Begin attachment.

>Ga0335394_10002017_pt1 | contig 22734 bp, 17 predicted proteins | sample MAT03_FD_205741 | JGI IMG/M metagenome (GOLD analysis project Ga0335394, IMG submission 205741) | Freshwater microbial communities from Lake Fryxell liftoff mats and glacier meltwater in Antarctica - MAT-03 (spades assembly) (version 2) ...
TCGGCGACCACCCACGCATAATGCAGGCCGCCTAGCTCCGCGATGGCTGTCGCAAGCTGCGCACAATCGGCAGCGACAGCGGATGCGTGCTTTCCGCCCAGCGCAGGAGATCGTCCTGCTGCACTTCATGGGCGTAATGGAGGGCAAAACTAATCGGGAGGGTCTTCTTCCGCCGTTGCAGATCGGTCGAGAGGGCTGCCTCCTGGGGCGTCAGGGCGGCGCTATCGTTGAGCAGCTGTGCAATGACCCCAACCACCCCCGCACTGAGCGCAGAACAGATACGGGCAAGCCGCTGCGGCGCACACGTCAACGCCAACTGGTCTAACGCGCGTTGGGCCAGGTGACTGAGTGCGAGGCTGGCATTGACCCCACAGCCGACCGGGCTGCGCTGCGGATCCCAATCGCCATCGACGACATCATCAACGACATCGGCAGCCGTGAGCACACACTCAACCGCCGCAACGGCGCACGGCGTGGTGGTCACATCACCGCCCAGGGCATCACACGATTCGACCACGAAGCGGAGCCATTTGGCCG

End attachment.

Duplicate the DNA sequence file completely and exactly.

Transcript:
>Ga0335394_10002017_pt1 | contig 22734 bp, 17 predicted proteins | sample MAT03_FD_205741 | JGI IMG/M metagenome (GOLD analysis project Ga0335394, IMG submission 205741) | Freshwater microbial communities from Lake Fryxell liftoff mats and glacier meltwater in Antarctica - MAT-03 (spades assembly) (version 2) ...
TCGGCGACCACCCACGCATAATGCAGGCCGCCTAGCTCCGCGATGGCTGTCGCAAGCTGCGCACAATCGGCAGCGACAGCGGATGCGTGCTTTCCGCCCAGCGCAGGAGATCGTCCTGCTGCACTTCATGGGCGTAATGGAGGGCAAAACTAATCGGGAGGGTCTTCTTCCGCCGTTGCAGATCGGTCGAGAGGGCTGCCTCCTGGGGCGTCAGGGCGGCGCTATCGTTGAGCAGCTGTGCAATGACCCCAACCACCCCCGCACTGAGCGCAGAACAGATACGGGCAAGCCGCTGCGGCGCACACGTCAACGCCAACTGGTCTAACGCGCGTTGGGCCAGGTGACTGAGTGCGAGGCTGGCATTGACCCCACAGCCGACCGGGCTGCGCTGCGGATCCCAATCGCCATCGACGACATCATCAACGACATCGGCAGCCGTGAGCACACACTCAACCGCCGCAACGGCGCACGGCGTGGTGGTCACATCACCGCCCAGGGCATCACACGATTCGACCACGAAGCGGAGCCATTTGGCCG